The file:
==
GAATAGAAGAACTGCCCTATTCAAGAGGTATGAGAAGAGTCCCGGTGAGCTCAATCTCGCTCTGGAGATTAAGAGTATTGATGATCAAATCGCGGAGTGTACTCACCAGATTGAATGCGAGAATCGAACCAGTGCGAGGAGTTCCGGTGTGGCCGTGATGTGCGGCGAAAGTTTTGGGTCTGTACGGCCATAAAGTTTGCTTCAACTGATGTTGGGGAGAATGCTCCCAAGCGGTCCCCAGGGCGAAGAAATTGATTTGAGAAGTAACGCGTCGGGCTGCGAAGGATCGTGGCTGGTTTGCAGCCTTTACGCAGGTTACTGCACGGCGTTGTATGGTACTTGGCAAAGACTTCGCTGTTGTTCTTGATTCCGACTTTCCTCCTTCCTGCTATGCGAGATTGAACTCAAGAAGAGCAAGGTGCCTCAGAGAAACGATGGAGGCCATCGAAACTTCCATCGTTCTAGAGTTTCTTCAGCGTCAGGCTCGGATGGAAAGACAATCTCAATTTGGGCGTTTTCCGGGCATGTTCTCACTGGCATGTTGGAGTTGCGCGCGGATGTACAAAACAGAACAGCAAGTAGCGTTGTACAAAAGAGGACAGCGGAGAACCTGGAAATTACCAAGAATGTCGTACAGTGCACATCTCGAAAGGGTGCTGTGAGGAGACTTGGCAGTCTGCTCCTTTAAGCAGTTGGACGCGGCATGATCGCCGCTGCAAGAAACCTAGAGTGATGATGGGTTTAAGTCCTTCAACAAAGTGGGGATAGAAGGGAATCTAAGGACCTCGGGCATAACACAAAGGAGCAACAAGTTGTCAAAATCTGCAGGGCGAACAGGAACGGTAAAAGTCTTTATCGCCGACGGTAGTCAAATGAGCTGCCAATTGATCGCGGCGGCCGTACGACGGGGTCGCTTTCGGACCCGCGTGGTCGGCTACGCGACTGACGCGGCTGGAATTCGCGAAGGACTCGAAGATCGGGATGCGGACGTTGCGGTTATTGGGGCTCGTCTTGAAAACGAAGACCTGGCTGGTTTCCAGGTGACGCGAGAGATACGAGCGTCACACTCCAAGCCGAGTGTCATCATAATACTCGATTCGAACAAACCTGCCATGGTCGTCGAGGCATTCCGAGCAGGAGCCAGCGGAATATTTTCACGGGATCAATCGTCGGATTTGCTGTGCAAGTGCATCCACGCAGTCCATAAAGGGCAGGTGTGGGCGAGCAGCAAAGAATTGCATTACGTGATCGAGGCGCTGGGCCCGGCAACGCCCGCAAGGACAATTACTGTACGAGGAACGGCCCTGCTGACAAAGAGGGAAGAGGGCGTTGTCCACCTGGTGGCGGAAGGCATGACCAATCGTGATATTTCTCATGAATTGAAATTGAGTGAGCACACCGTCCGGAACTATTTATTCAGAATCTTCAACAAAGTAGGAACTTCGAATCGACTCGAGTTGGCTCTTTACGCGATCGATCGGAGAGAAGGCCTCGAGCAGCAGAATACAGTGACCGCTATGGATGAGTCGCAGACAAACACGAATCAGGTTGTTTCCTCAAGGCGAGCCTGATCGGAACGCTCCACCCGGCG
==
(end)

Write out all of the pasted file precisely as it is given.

GAATAGAAGAACTGCCCTATTCAAGAGGTATGAGAAGAGTCCCGGTGAGCTCAATCTCGCTCTGGAGATTAAGAGTATTGATGATCAAATCGCGGAGTGTACTCACCAGATTGAATGCGAGAATCGAACCAGTGCGAGGAGTTCCGGTGTGGCCGTGATGTGCGGCGAAAGTTTTGGGTCTGTACGGCCATAAAGTTTGCTTCAACTGATGTTGGGGAGAATGCTCCCAAGCGGTCCCCAGGGCGAAGAAATTGATTTGAGAAGTAACGCGTCGGGCTGCGAAGGATCGTGGCTGGTTTGCAGCCTTTACGCAGGTTACTGCACGGCGTTGTATGGTACTTGGCAAAGACTTCGCTGTTGTTCTTGATTCCGACTTTCCTCCTTCCTGCTATGCGAGATTGAACTCAAGAAGAGCAAGGTGCCTCAGAGAAACGATGGAGGCCATCGAAACTTCCATCGTTCTAGAGTTTCTTCAGCGTCAGGCTCGGATGGAAAGACAATCTCAATTTGGGCGTTTTCCGGGCATGTTCTCACTGGCATGTTGGAGTTGCGCGCGGATGTACAAAACAGAACAGCAAGTAGCGTTGTACAAAAGAGGACAGCGGAGAACCTGGAAATTACCAAGAATGTCGTACAGTGCACATCTCGAAAGGGTGCTGTGAGGAGACTTGGCAGTCTGCTCCTTTAAGCAGTTGGACGCGGCATGATCGCCGCTGCAAGAAACCTAGAGTGATGATGGGTTTAAGTCCTTCAACAAAGTGGGGATAGAAGGGAATCTAAGGACCTCGGGCATAACACAAAGGAGCAACAAGTTGTCAAAATCTGCAGGGCGAACAGGAACGGTAAAAGTCTTTATCGCCGACGGTAGTCAAATGAGCTGCCAATTGATCGCGGCGGCCGTACGACGGGGTCGCTTTCGGACCCGCGTGGTCGGCTACGCGACTGACGCGGCTGGAATTCGCGAAGGACTCGAAGATCGGGATGCGGACGTTGCGGTTATTGGGGCTCGTCTTGAAAACGAAGACCTGGCTGGTTTCCAGGTGACGCGAGAGATACGAGCGTCACACTCCAAGCCGAGTGTCATCATAATACTCGATTCGAACAAACCTGCCATGGTCGTCGAGGCATTCCGAGCAGGAGCCAGCGGAATATTTTCACGGGATCAATCGTCGGATTTGCTGTGCAAGTGCATCCACGCAGTCCATAAAGGGCAGGTGTGGGCGAGCAGCAAAGAATTGCATTACGTGATCGAGGCGCTGGGCCCGGCAACGCCCGCAAGGACAATTACTGTACGAGGAACGGCCCTGCTGACAAAGAGGGAAGAGGGCGTTGTCCACCTGGTGGCGGAAGGCATGACCAATCGTGATATTTCTCATGAATTGAAATTGAGTGAGCACACCGTCCGGAACTATTTATTCAGAATCTTCAACAAAGTAGGAACTTCGAATCGACTCGAGTTGGCTCTTTACGCGATCGATCGGAGAGAAGGCCTCGAGCAGCAGAATACAGTGACCGCTATGGATGAGTCGCAGACAAACACGAATCAGGTTGTTTCCTCAAGGCGAGCCTGATCGGAACGCTCCACCCGGCG